# how can I increase the performance of this loop?

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SA-W on 11 Jul 2023
Commented: SA-W on 11 Jul 2023
nPts = 15;
a = linspace(0.1, 2.0, nPts);
b = linspace(0.1, 2.0, nPts);
c = linspace(0.1, 2.0, nPts);
d = linspace(-0.3, 2.0, nPts);
e = linspace(-0.3, 2.0, nPts);
f = linspace(-0.3, 2.0, nPts);
res = zeros(length(a)*length(b)*length(c)*length(d)*length(e)*length(f), 2);
idx = 1;
for i=a
for j=b
for k=c
for l=d
for m=e
for n=f
C = [i l m; l j n; m n k];
% do somthing with C and store a row in "res"
detF = sqrt(det(C));
if detF<0.001
res(idx,:)=NaN;
else
Cbb = detF^(-2/3).*C;
res(idx, 1) = trace(Cbb);
res(idx, 2) = trace(inv(Cbb));
end
% increment counter
idx = idx +1 ;
end
end
end
end
end
end
%remove the rows with NaN's
The above code works, but is probably not a good implementation.
How can I increase the performance of this code? My objective is to build all combinations of the elements in the vectors a,b,c,d,e,f , then built a symmetric matrix for each combination as shown, compute the first two principal invariants of the (scaled matrix), and store it in a result variable and visualize it finally in a scatter plot.
Stephen23 on 11 Jul 2023
"How can I increase the performance of this code?"
Perhaps by changing the part labeled 'do somthing with C and store a row in "res" so that it can process arrays:
or rewriting it using more efficient code practices:
Or perhaps by using parallel processing, or lots of other ways... without knowing the details of what that "somthing" is, we can't do much more for you.
SA-W on 11 Jul 2023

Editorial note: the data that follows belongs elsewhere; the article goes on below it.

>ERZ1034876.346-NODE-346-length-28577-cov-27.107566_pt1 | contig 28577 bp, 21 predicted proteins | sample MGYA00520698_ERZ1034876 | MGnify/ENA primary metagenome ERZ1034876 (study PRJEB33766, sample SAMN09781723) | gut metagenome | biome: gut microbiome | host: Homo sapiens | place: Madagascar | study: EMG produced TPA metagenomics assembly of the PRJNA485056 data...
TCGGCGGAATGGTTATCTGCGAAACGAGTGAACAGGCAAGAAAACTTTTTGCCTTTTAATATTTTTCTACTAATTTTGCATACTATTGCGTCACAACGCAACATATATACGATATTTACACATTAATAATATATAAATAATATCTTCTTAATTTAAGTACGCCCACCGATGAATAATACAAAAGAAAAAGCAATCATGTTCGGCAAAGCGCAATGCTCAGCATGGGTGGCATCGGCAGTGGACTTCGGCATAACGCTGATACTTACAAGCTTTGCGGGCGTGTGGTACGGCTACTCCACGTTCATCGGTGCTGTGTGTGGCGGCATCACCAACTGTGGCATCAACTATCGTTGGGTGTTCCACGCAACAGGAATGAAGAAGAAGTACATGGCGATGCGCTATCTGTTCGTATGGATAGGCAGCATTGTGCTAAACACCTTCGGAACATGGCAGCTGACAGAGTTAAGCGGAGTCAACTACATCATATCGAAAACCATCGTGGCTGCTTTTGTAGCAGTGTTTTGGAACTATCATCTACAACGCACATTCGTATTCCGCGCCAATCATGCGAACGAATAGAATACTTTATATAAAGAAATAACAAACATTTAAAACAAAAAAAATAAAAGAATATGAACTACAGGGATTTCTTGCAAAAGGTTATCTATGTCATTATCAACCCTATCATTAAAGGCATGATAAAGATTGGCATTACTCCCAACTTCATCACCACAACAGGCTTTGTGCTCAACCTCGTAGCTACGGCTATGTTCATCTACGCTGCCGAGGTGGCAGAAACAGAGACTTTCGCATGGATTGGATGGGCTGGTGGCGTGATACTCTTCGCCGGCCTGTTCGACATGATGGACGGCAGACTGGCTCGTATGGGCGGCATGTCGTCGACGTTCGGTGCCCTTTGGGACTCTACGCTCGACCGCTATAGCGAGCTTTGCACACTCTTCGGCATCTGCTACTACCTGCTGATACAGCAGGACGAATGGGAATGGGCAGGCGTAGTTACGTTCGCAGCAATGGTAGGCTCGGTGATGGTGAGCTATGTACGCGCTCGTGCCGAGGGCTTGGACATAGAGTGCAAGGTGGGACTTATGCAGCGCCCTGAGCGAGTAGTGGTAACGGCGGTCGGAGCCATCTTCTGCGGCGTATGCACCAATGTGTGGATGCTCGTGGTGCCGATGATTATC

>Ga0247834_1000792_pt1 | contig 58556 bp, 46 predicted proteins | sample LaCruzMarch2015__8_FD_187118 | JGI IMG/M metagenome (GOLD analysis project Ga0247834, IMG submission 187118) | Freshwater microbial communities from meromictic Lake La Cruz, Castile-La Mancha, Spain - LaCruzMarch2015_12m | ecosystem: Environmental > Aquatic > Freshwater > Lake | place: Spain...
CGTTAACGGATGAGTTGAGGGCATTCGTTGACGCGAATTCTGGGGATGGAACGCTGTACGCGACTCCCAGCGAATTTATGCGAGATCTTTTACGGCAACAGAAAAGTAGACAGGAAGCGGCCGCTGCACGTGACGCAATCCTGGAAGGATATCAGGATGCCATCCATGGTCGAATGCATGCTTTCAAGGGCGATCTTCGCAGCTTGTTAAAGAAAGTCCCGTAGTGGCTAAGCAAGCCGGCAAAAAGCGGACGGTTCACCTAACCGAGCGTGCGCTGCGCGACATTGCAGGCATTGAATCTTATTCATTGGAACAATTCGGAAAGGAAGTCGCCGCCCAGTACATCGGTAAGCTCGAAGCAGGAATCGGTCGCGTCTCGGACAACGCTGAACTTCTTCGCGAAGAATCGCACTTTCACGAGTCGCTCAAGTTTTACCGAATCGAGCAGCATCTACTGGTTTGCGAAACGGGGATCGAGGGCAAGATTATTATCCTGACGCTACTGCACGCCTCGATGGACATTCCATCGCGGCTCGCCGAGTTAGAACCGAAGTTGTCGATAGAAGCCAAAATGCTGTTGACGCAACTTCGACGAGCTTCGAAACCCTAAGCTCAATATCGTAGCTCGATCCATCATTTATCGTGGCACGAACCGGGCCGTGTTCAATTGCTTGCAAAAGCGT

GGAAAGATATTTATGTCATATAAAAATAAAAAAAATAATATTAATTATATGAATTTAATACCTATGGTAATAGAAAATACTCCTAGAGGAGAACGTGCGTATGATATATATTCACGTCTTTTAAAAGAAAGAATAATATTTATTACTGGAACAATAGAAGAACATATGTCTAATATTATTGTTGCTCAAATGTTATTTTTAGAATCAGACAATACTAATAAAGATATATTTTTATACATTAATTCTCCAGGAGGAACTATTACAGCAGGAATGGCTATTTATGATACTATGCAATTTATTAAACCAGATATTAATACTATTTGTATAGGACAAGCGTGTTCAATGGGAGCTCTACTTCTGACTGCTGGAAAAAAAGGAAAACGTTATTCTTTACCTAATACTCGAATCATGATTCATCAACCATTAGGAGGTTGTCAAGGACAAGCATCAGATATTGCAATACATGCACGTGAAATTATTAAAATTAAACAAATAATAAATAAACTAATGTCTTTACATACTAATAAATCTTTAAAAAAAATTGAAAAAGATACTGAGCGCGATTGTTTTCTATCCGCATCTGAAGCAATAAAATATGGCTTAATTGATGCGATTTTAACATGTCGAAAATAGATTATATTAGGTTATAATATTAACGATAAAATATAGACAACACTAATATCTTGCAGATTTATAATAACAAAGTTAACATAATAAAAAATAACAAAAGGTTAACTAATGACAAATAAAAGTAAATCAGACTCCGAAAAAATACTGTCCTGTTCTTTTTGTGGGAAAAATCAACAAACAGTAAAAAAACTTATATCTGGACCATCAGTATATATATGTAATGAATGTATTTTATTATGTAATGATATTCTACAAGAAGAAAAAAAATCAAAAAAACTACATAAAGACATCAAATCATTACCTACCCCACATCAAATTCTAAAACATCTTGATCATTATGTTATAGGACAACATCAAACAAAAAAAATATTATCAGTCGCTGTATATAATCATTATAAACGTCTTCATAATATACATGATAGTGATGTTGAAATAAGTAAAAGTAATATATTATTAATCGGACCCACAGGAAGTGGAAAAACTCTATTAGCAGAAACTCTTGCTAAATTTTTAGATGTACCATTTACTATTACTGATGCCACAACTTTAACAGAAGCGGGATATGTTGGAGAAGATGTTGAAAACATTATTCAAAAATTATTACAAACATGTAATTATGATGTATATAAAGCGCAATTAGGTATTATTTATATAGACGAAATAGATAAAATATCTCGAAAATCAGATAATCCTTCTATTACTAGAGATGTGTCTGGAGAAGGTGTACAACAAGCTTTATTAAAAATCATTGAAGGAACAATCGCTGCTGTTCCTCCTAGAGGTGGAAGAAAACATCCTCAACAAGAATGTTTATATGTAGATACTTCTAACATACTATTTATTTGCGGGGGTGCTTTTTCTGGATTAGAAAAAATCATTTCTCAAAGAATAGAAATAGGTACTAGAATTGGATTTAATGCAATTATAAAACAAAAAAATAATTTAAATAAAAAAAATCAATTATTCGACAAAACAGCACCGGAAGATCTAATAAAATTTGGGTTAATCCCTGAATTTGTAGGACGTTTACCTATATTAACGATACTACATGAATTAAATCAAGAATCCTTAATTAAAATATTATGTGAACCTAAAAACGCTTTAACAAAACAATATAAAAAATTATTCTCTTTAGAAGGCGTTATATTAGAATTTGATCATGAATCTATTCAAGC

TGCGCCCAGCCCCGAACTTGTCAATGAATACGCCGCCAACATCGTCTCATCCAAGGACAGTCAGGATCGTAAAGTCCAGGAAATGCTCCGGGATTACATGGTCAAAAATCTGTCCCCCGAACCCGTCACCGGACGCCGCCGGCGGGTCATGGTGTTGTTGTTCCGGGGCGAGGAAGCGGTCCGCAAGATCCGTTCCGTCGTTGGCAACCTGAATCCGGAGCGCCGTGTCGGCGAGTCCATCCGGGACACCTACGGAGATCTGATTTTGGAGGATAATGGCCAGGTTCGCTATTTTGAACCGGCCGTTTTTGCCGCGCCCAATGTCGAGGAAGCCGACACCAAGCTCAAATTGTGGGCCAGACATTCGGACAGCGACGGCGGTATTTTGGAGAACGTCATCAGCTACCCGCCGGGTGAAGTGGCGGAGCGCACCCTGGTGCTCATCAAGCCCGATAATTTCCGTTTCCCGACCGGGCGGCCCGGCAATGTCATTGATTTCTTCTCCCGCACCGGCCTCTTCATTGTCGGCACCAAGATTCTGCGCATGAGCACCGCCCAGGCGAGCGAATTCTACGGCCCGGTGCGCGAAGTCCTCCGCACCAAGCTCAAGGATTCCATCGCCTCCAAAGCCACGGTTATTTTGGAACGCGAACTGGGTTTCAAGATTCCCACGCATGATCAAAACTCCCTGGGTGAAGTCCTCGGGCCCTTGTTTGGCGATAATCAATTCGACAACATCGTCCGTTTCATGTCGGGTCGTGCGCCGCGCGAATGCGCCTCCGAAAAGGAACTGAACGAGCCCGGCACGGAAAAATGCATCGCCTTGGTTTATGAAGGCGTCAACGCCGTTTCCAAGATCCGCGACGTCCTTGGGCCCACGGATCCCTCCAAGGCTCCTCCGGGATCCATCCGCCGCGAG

Sorry for not being more specific. I edited my question to make the intention more clear.
The matrix is C symmetric, and I want to figure out what values the first two principal invariants can take be restricting the elements of the matrix somehow.
Does this help to provide more assistance?

Steven Lord on 11 Jul 2023
nPts = 15;
a = linspace(0.1, 2.0, nPts);
b = linspace(0.1, 2.0, nPts);
c = linspace(0.1, 2.0, nPts);
d = linspace(-0.3, 2.0, nPts);
e = linspace(-0.3, 2.0, nPts);
f = linspace(-0.3, 2.0, nPts);
sizeOfResult = [nPts^6, 1]
sizeOfResult = 1×2
11390625 1
So you want all 11.4 million results? If you're using release R2023a or later, take a look at the combinations function.
results = combinations(a, b, c, d, e, f);
size(results)
ans = 1×2
11390625 6
Let's look at the first couple rows of results
a b c d e f ___ ___ ___ ____ ____ ________ 0.1 0.1 0.1 -0.3 -0.3 -0.3 0.1 0.1 0.1 -0.3 -0.3 -0.13571 0.1 0.1 0.1 -0.3 -0.3 0.028571 0.1 0.1 0.1 -0.3 -0.3 0.19286 0.1 0.1 0.1 -0.3 -0.3 0.35714 0.1 0.1 0.1 -0.3 -0.3 0.52143 0.1 0.1 0.1 -0.3 -0.3 0.68571 0.1 0.1 0.1 -0.3 -0.3 0.85
If you need them as a numeric array rather than as a table:
data = results.Variables;
0.1000 0.1000 0.1000 -0.3000 -0.3000 -0.3000 0.1000 0.1000 0.1000 -0.3000 -0.3000 -0.1357 0.1000 0.1000 0.1000 -0.3000 -0.3000 0.0286 0.1000 0.1000 0.1000 -0.3000 -0.3000 0.1929 0.1000 0.1000 0.1000 -0.3000 -0.3000 0.3571 0.1000 0.1000 0.1000 -0.3000 -0.3000 0.5214 0.1000 0.1000 0.1000 -0.3000 -0.3000 0.6857 0.1000 0.1000 0.1000 -0.3000 -0.3000 0.8500
Without knowing more about what the "somthing" you want to do is I'm not sure how much more we'll be able to suggest. With this approach you may be able to use parfor to parallelize operating on each row of this data.
Alternately you could reshape the columns of data then use those columns to create a 3-by-3-by-11390625 array and finally use some of the page-based functions (like pageeig) to operate on each of the pages of that array.